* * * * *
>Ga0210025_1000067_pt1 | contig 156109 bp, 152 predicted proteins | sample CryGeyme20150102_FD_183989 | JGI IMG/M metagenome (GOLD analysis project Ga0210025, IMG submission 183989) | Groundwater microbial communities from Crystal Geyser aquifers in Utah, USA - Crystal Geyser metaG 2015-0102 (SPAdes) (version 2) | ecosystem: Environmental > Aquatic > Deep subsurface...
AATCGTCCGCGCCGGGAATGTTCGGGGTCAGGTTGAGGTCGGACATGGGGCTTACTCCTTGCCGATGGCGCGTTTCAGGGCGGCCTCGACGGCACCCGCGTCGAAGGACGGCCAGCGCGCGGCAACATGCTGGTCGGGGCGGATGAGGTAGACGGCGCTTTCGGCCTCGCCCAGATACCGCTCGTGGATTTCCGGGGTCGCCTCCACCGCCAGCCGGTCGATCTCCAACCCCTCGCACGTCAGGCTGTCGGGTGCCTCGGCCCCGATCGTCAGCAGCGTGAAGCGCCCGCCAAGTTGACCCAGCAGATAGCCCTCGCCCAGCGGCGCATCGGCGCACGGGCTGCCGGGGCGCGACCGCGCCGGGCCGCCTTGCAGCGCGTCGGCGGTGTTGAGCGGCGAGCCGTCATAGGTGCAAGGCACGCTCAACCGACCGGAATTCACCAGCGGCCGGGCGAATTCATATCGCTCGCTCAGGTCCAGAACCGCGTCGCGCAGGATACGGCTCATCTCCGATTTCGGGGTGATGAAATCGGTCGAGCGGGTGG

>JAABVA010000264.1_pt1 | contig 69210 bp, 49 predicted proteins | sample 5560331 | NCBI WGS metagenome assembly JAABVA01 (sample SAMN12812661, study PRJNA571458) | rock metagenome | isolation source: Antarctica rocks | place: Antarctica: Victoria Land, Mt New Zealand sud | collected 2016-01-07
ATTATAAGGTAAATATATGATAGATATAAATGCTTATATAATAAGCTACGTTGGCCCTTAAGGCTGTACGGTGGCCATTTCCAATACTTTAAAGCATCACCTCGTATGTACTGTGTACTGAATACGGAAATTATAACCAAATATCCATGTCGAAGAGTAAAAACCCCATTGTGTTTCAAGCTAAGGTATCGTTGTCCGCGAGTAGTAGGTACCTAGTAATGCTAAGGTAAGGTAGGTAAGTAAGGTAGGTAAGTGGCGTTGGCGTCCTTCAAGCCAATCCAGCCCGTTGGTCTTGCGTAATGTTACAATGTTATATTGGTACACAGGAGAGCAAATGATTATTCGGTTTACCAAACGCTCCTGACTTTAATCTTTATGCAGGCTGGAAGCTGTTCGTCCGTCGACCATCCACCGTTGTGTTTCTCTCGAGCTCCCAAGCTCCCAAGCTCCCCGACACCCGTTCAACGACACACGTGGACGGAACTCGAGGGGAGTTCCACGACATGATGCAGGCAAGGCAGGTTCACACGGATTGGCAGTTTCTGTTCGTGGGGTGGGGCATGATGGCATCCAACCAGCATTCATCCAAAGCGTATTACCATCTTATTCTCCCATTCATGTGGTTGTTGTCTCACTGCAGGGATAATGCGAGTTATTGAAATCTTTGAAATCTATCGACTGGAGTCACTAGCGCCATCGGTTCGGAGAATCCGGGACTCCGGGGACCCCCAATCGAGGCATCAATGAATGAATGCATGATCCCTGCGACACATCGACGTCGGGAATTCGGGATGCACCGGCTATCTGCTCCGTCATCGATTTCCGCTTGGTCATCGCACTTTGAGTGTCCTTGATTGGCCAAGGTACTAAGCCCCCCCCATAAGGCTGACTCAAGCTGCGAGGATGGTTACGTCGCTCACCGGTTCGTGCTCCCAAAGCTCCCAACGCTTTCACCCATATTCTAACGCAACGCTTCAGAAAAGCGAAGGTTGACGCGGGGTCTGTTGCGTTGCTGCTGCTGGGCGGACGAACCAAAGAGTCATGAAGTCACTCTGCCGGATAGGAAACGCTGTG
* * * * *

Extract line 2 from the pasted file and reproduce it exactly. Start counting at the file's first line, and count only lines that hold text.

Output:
AATCGTCCGCGCCGGGAATGTTCGGGGTCAGGTTGAGGTCGGACATGGGGCTTACTCCTTGCCGATGGCGCGTTTCAGGGCGGCCTCGACGGCACCCGCGTCGAAGGACGGCCAGCGCGCGGCAACATGCTGGTCGGGGCGGATGAGGTAGACGGCGCTTTCGGCCTCGCCCAGATACCGCTCGTGGATTTCCGGGGTCGCCTCCACCGCCAGCCGGTCGATCTCCAACCCCTCGCACGTCAGGCTGTCGGGTGCCTCGGCCCCGATCGTCAGCAGCGTGAAGCGCCCGCCAAGTTGACCCAGCAGATAGCCCTCGCCCAGCGGCGCATCGGCGCACGGGCTGCCGGGGCGCGACCGCGCCGGGCCGCCTTGCAGCGCGTCGGCGGTGTTGAGCGGCGAGCCGTCATAGGTGCAAGGCACGCTCAACCGACCGGAATTCACCAGCGGCCGGGCGAATTCATATCGCTCGCTCAGGTCCAGAACCGCGTCGCGCAGGATACGGCTCATCTCCGATTTCGGGGTGATGAAATCGGTCGAGCGGGTGG